Home / Film / Hulu to Start Charging Subscription Fees

Hulu to Start Charging Subscription Fees

Please Share...Print this pageTweet about this on TwitterShare on Facebook0Share on Google+0Pin on Pinterest0Share on Tumblr0Share on StumbleUpon0Share on Reddit0Email this to someone

Yesterday Chase Carey, News Corp.'s president and COO, stated that Hulu, the online video portal owned by News Corp., The Walt Disney Company, NBC Universe, and Providence Equity Partners, will start to charge users a subscription fee at some point down the line. Such fees apparently could start as soon as 2010.

Hulu is, almost without a doubt, the best online video destination. The site streams high quality video content from ABC, FOX, abd NBC, among others, and has rapidly grown in popularity since its inception in March of 2007.

Hulu has apparently not, despite its popularity, been able to make money via the commercials which air during programming (Hulu shows are not commercial free). However, the notion that they are going to start charging is something that many will undoubtedly find deplorable. It is not easy to attempt to go from a free model to a pay one, and Hulu may find it even more difficult as much of the TV programming that they stream is available via free over-the-air broadcasts. The pro argument for the subscription model is not only that iTunes, Hulu's main competitor, has made money charging for video but that without users paying to watch, the site will never earn enough money to make it a viable entity.

As for what a subscription model might look like, that is more up in the air. Daniel Fienberg, HitFix's executive editor and TV critic, suspects that any subscription model Hulu employs will be akin to one "wherein you can watch new shows the morning after for a small subscription fee and then the shows are available for free a week later. It's hard to imagine Hulu going to any model that's more restrictive than that." Though Fienberg was merely speculating on what the model may be, he truly seems to feel that Hulu will not charge a fee for everything and that the site does need to find a way to monetize itself if it is to survive.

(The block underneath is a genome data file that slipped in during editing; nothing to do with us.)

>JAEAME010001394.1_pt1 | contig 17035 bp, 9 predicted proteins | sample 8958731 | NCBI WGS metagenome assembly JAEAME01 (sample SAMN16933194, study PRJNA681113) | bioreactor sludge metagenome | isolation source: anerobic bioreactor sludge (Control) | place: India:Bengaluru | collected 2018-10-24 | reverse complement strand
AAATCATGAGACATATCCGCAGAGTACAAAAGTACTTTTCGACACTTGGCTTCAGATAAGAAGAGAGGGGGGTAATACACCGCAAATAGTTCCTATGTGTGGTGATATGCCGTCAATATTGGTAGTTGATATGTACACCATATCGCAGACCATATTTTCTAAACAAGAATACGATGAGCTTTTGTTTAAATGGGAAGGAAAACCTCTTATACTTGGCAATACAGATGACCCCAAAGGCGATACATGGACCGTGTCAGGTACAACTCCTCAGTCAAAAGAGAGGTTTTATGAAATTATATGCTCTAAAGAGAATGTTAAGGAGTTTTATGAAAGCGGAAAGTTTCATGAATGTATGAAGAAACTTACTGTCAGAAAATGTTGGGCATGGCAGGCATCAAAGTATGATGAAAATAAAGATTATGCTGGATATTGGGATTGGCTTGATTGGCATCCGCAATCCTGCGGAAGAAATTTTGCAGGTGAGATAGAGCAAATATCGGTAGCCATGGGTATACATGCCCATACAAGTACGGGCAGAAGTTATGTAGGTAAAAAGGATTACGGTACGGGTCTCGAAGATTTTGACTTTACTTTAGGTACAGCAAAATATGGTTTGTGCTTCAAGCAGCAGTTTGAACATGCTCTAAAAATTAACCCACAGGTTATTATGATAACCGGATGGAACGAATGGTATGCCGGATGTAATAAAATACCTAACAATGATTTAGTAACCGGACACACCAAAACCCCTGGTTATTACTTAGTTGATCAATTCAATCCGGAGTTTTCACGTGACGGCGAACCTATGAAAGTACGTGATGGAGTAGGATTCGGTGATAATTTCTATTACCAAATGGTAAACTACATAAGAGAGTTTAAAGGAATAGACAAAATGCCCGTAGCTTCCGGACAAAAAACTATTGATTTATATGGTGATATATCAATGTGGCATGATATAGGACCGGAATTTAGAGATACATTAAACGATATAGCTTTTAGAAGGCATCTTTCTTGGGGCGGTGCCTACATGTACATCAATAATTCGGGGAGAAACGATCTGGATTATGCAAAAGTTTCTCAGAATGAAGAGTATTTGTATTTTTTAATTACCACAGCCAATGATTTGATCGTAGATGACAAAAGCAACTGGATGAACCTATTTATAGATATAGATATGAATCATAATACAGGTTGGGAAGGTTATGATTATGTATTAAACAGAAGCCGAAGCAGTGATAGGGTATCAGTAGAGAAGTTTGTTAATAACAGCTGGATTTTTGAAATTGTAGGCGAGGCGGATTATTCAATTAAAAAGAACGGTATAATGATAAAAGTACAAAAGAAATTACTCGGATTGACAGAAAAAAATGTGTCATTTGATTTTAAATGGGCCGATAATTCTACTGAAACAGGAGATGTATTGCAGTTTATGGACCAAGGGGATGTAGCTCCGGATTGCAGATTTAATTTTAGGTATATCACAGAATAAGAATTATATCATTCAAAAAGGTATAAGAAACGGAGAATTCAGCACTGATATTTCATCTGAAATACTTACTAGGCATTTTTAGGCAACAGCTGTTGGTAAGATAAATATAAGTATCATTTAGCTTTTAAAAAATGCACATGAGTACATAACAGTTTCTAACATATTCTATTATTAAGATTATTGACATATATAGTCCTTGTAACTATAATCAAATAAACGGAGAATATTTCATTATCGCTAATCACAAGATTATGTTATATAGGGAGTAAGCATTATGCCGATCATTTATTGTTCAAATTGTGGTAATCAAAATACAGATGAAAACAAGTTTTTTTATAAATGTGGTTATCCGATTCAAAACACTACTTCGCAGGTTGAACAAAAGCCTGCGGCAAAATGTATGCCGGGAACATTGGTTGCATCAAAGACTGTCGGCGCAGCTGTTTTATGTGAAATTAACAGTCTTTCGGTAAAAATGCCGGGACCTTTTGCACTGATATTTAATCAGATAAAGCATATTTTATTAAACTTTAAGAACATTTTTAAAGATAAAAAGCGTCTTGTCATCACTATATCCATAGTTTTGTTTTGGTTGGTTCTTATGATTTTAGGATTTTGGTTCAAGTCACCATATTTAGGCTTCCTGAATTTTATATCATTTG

Should Fienberg be right about the look of the model, Hulu fans may find themselves breathing a sigh of relief. Of course, without any set date and only the possibility that a charge will be implemented in the next 12 months, it is very difficult to judge exactly what Hulu's intent may be at this point in time. It is even possible that they are merely floating the idea at this moment to simply judge the reaction from the public at large. If Hulu does opt for a pay model and that model is successful, it could greatly redefine the public's interaction with the Internet in years to come.

Powered by

About Josh Lasser

Josh has deftly segued from a life of being pre-med to film school to television production to writing about the media in general. And by 'deftly' he means with agonizing second thoughts and the formation of an ulcer.
  • Sounds like Hulu is about to go away. Oh well, I could never find what I wanted on there anyways, the search engine was horrible and I had to end up finding out the “Episode Number” and sometimes “Episode Name/Title” as well to halfway find something. It was much easier(and better quality) to simply do a search on Google for the show and find out when it was to be repeated.

    Hulu has an interesting proposal for advertisers: Instead of paying a big chunk for people to most likely simply change channels when done via broadcast television, Hulu can do a more “guaranteed” viewing option, which while may cost the advertiser LESS overall when compared to spending over the various markets, Hulu can guarantee advertisers “viewers eyeballs”.